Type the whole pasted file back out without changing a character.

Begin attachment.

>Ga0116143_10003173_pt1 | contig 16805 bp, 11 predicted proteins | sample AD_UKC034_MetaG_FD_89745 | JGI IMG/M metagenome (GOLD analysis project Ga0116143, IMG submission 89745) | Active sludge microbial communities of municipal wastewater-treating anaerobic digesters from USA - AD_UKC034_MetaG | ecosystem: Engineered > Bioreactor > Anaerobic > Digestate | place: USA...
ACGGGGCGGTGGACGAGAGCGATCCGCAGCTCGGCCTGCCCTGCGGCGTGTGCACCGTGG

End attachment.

>Ga0116143_10003173_pt1 | contig 16805 bp, 11 predicted proteins | sample AD_UKC034_MetaG_FD_89745 | JGI IMG/M metagenome (GOLD analysis project Ga0116143, IMG submission 89745) | Active sludge microbial communities of municipal wastewater-treating anaerobic digesters from USA - AD_UKC034_MetaG | ecosystem: Engineered > Bioreactor > Anaerobic > Digestate | place: USA...
ACGGGGCGGTGGACGAGAGCGATCCGCAGCTCGGCCTGCCCTGCGGCGTGTGCACCGTGG